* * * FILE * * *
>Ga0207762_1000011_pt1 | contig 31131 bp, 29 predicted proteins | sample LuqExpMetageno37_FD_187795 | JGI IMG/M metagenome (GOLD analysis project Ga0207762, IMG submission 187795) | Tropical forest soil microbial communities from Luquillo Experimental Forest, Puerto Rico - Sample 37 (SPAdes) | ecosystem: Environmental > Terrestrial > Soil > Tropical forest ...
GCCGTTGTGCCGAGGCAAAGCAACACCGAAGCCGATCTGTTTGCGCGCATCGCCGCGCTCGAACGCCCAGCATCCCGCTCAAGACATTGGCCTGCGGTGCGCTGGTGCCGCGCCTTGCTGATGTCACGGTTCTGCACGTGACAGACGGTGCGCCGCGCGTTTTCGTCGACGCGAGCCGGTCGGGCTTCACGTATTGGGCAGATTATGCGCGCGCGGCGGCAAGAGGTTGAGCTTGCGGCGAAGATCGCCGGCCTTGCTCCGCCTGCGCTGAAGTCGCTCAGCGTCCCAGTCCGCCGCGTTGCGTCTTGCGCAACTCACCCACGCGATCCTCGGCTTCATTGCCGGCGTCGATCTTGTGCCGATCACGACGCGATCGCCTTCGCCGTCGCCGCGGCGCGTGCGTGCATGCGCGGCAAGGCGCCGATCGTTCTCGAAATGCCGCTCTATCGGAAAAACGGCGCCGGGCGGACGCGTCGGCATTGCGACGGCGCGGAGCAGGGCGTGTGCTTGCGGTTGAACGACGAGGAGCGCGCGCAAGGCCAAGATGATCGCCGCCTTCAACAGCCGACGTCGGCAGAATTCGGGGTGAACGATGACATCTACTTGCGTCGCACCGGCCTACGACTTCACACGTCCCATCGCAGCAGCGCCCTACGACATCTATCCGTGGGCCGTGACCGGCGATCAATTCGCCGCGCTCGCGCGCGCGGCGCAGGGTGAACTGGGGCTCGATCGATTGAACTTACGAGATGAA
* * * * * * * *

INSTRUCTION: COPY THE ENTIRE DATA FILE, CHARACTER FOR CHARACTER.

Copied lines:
>Ga0207762_1000011_pt1 | contig 31131 bp, 29 predicted proteins | sample LuqExpMetageno37_FD_187795 | JGI IMG/M metagenome (GOLD analysis project Ga0207762, IMG submission 187795) | Tropical forest soil microbial communities from Luquillo Experimental Forest, Puerto Rico - Sample 37 (SPAdes) | ecosystem: Environmental > Terrestrial > Soil > Tropical forest ...
GCCGTTGTGCCGAGGCAAAGCAACACCGAAGCCGATCTGTTTGCGCGCATCGCCGCGCTCGAACGCCCAGCATCCCGCTCAAGACATTGGCCTGCGGTGCGCTGGTGCCGCGCCTTGCTGATGTCACGGTTCTGCACGTGACAGACGGTGCGCCGCGCGTTTTCGTCGACGCGAGCCGGTCGGGCTTCACGTATTGGGCAGATTATGCGCGCGCGGCGGCAAGAGGTTGAGCTTGCGGCGAAGATCGCCGGCCTTGCTCCGCCTGCGCTGAAGTCGCTCAGCGTCCCAGTCCGCCGCGTTGCGTCTTGCGCAACTCACCCACGCGATCCTCGGCTTCATTGCCGGCGTCGATCTTGTGCCGATCACGACGCGATCGCCTTCGCCGTCGCCGCGGCGCGTGCGTGCATGCGCGGCAAGGCGCCGATCGTTCTCGAAATGCCGCTCTATCGGAAAAACGGCGCCGGGCGGACGCGTCGGCATTGCGACGGCGCGGAGCAGGGCGTGTGCTTGCGGTTGAACGACGAGGAGCGCGCGCAAGGCCAAGATGATCGCCGCCTTCAACAGCCGACGTCGGCAGAATTCGGGGTGAACGATGACATCTACTTGCGTCGCACCGGCCTACGACTTCACACGTCCCATCGCAGCAGCGCCCTACGACATCTATCCGTGGGCCGTGACCGGCGATCAATTCGCCGCGCTCGCGCGCGCGGCGCAGGGTGAACTGGGGCTCGATCGATTGAACTTACGAGATGAA